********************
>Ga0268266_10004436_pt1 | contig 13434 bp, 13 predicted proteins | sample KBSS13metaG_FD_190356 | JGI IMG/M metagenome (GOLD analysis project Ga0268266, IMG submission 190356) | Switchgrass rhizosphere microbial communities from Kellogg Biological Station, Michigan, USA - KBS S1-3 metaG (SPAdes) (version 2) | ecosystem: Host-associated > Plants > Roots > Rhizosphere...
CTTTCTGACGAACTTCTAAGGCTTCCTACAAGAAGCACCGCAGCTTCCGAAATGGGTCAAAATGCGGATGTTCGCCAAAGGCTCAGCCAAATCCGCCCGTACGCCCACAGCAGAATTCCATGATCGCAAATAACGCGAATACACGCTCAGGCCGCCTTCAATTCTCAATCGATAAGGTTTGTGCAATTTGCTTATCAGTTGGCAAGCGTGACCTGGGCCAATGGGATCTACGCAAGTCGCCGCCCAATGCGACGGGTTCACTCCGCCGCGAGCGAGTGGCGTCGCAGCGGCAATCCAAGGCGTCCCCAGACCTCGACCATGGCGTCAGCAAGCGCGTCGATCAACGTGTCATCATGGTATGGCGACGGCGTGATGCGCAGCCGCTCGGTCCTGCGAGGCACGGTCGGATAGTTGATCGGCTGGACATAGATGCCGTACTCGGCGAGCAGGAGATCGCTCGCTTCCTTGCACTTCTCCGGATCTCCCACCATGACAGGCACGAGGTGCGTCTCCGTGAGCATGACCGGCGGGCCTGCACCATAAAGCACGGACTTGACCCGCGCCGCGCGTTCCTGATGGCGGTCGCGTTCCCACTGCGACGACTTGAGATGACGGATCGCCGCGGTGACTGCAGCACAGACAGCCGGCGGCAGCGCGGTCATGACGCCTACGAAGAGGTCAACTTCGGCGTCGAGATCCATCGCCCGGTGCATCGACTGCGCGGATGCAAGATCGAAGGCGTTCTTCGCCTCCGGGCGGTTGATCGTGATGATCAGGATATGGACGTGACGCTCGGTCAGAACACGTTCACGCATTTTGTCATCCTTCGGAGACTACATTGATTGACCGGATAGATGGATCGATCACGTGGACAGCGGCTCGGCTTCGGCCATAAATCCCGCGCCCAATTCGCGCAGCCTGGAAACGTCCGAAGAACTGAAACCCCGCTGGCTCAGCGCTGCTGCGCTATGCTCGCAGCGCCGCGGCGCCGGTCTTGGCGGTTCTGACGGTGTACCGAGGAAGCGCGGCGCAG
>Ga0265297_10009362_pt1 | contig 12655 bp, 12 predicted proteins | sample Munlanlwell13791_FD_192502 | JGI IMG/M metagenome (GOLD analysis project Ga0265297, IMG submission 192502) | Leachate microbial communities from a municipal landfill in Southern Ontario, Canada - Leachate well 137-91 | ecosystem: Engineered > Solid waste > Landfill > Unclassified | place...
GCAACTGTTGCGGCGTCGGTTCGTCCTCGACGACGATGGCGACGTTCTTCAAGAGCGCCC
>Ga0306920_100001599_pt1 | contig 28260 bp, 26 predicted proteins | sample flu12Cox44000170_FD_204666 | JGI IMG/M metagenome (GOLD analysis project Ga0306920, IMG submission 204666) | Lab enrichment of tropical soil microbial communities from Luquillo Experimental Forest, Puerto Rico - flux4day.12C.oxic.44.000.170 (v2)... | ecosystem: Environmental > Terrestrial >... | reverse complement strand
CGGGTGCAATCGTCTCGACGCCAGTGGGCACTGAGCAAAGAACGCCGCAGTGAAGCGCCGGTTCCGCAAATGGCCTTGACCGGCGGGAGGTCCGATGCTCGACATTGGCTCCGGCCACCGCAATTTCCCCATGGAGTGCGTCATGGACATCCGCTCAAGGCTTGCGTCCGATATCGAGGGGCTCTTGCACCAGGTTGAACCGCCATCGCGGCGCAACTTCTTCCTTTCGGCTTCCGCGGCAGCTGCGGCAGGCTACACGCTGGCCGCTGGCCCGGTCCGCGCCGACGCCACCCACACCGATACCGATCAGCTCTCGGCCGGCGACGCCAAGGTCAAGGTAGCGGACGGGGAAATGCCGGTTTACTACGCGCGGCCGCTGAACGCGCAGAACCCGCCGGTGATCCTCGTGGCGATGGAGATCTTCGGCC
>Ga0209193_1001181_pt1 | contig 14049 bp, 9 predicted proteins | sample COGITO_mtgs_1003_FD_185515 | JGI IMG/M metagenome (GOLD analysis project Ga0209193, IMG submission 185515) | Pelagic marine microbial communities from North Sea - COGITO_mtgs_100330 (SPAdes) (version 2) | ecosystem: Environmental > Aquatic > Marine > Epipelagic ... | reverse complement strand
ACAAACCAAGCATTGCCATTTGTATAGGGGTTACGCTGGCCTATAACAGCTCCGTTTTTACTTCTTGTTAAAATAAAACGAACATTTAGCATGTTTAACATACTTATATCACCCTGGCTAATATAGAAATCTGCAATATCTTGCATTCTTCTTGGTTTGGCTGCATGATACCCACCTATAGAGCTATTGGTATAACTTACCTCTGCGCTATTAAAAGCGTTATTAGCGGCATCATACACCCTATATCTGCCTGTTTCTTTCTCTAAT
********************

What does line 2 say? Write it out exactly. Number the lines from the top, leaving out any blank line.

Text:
CTTTCTGACGAACTTCTAAGGCTTCCTACAAGAAGCACCGCAGCTTCCGAAATGGGTCAAAATGCGGATGTTCGCCAAAGGCTCAGCCAAATCCGCCCGTACGCCCACAGCAGAATTCCATGATCGCAAATAACGCGAATACACGCTCAGGCCGCCTTCAATTCTCAATCGATAAGGTTTGTGCAATTTGCTTATCAGTTGGCAAGCGTGACCTGGGCCAATGGGATCTACGCAAGTCGCCGCCCAATGCGACGGGTTCACTCCGCCGCGAGCGAGTGGCGTCGCAGCGGCAATCCAAGGCGTCCCCAGACCTCGACCATGGCGTCAGCAAGCGCGTCGATCAACGTGTCATCATGGTATGGCGACGGCGTGATGCGCAGCCGCTCGGTCCTGCGAGGCACGGTCGGATAGTTGATCGGCTGGACATAGATGCCGTACTCGGCGAGCAGGAGATCGCTCGCTTCCTTGCACTTCTCCGGATCTCCCACCATGACAGGCACGAGGTGCGTCTCCGTGAGCATGACCGGCGGGCCTGCACCATAAAGCACGGACTTGACCCGCGCCGCGCGTTCCTGATGGCGGTCGCGTTCCCACTGCGACGACTTGAGATGACGGATCGCCGCGGTGACTGCAGCACAGACAGCCGGCGGCAGCGCGGTCATGACGCCTACGAAGAGGTCAACTTCGGCGTCGAGATCCATCGCCCGGTGCATCGACTGCGCGGATGCAAGATCGAAGGCGTTCTTCGCCTCCGGGCGGTTGATCGTGATGATCAGGATATGGACGTGACGCTCGGTCAGAACACGTTCACGCATTTTGTCATCCTTCGGAGACTACATTGATTGACCGGATAGATGGATCGATCACGTGGACAGCGGCTCGGCTTCGGCCATAAATCCCGCGCCCAATTCGCGCAGCCTGGAAACGTCCGAAGAACTGAAACCCCGCTGGCTCAGCGCTGCTGCGCTATGCTCGCAGCGCCGCGGCGCCGGTCTTGGCGGTTCTGACGGTGTACCGAGGAAGCGCGGCGCAG